NEW ORLEANS -- In May 2009, the sounds of a grieving mother echoed down Flake Avenue in New Orleans East after Linda Miller learned her 13-year-old son Shaka was shot and killed by a 14-year-old he once called a friend.
"That is a child,” Miller said then. “Ain't even begin to start living his life.”
It was teen versus teen, with New Orleans police revealing that 14-year-old Joshua Tripps shot Miller in the chest after an argument.
“He had to kill somebody in order to get in the gang. And then, on top of that, he got an extra position, a higher position, because not only did he kill him but he got to rob him too,” Miller said.
At the time District Attorney Leon Cannizzaro said he considered charging Tripps as an adult, making him eligible for a juvenile life sentence if convicted.
“They were pushing for 14 years, which means that he would be tried as an adult,” Miller said. “But that changed.”
He would've had to stay in jail until age 31, but the district attorney’s office offered Tripps a plea bargain. He pleaded guilty to second-degree murder in juvenile court, which requires him to stay in the custody of the office of juvenile justice until he's 21.
“When I read my impact statement, he was looking at me like he wanted to kill me,” Miller said. "He had this evil look on his face and he still has that look today.”
Miller said counselors at the Bridge City Center for Youth have told Juvenile Judge Tammy Stewart that Tripps has been a model prisoner, while at the same time, she says they also testified that phone conversations revealed a different side to the teen – one already making plans for when he gets out.
“The judge stated that if he continues to do good, that he will be allowed, 60 percent of his sentence is over, he would be allowed to get out on weekends,” Miller said.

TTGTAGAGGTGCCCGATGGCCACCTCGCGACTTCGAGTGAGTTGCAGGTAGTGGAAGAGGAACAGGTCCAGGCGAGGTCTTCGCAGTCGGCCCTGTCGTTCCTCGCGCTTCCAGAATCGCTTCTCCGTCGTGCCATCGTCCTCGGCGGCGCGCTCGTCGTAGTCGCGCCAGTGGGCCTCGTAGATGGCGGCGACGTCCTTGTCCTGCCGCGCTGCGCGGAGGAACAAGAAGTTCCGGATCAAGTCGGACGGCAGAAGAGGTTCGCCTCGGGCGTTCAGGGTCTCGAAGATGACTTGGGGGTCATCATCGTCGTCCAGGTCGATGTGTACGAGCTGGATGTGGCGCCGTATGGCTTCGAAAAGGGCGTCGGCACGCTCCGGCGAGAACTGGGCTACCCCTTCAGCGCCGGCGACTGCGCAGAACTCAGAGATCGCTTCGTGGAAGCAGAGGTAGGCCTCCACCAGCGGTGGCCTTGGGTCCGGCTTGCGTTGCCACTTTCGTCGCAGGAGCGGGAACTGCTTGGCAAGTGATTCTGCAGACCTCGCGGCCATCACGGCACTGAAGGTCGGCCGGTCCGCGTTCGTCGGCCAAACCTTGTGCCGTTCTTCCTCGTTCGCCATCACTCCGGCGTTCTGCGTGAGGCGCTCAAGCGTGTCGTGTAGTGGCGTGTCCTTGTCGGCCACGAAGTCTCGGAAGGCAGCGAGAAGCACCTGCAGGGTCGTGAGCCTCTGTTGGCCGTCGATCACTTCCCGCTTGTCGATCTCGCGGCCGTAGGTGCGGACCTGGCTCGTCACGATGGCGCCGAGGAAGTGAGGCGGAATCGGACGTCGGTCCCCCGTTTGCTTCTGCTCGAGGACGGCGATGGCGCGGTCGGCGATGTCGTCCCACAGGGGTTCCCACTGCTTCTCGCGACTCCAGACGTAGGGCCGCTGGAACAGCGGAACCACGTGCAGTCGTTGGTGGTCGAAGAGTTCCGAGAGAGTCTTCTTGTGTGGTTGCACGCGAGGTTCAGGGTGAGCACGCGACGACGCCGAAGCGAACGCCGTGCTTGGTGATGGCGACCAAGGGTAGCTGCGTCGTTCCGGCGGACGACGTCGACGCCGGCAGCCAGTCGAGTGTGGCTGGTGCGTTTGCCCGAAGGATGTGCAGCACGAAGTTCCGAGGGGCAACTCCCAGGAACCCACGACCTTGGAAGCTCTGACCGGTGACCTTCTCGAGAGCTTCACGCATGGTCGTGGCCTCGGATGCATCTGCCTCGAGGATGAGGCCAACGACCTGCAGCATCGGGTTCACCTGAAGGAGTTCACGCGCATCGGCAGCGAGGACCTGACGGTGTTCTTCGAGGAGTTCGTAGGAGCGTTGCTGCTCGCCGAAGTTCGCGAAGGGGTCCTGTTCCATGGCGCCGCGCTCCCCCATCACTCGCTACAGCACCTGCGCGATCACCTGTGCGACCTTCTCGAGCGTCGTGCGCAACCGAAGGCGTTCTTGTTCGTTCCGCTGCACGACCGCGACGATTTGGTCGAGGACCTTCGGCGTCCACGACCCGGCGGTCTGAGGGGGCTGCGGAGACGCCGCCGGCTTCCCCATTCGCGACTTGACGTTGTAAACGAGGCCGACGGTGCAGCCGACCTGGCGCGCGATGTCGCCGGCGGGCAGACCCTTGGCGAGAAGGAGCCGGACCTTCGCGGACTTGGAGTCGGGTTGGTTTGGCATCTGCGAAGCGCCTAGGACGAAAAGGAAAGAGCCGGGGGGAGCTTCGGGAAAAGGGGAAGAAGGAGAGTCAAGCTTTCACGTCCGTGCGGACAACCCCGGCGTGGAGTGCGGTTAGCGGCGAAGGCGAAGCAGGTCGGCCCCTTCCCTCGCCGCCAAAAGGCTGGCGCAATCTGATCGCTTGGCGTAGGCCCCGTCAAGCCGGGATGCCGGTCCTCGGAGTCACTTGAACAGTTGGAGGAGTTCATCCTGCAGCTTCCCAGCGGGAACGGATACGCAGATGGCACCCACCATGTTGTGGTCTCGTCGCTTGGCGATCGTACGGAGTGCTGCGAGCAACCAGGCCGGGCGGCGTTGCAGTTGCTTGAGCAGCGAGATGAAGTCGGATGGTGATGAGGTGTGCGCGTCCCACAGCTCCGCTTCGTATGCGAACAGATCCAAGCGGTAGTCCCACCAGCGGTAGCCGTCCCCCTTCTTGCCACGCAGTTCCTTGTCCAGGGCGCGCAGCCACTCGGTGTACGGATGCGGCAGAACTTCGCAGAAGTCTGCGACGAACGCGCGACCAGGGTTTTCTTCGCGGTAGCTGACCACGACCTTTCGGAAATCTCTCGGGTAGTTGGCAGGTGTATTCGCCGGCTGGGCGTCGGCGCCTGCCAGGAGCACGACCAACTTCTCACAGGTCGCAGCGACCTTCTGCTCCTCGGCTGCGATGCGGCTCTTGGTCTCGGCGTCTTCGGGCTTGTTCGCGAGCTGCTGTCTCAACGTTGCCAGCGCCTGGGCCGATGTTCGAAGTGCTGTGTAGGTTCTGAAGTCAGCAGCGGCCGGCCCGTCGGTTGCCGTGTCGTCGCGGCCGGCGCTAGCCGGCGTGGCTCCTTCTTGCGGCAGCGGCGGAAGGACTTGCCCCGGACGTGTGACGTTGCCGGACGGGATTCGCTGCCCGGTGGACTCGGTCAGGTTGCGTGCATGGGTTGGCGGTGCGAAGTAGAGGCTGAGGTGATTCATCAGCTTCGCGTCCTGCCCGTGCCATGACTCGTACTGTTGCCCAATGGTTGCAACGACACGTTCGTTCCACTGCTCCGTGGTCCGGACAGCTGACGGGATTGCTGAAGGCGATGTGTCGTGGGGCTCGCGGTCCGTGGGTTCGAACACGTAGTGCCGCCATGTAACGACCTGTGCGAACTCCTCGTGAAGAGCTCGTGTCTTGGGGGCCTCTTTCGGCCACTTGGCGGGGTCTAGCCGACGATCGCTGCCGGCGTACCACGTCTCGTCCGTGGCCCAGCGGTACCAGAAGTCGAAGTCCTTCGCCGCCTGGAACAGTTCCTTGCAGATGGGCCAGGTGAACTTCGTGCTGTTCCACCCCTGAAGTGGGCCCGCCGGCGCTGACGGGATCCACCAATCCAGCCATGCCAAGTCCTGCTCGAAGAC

Out on weekends after just three years in custody, after admitting to shooting 13-year-old Shaka Miller in the chest.
“I can tell you as the mother of the victim, I'm very upset,” Miller said. “Because it's bad enough that you gave him this easy ride of age 21, but then on top of that to try to lessen it up even more, I don't see how they can legally do that.”
Stewart didn't return our phone calls seeking an answer to that very question.
Tripps' next hearing in front of Stewart is scheduled for October, when she could decide to let him go home on weekends on electronic monitoring.
When asked whether three years is a just sentence for the murder, a spokesman for Cannizzaro said, "There doesn't exist a fair outcome for them. We do the best we can with the laws that we have."
Cannizzaro's spokesman did say they would object to the release if given the opportunity to.
“I don't have much money. But I'm a hard-working person. And I loved my son. And I know I have rights,” Miller said.
Most off all, she feels she has a right to real justice for her son.
Tripps has another hearing with Stewart scheduled in October.
We requested interviews with both Joshua Tripps' attorney and his parents. They never got back to us for this report.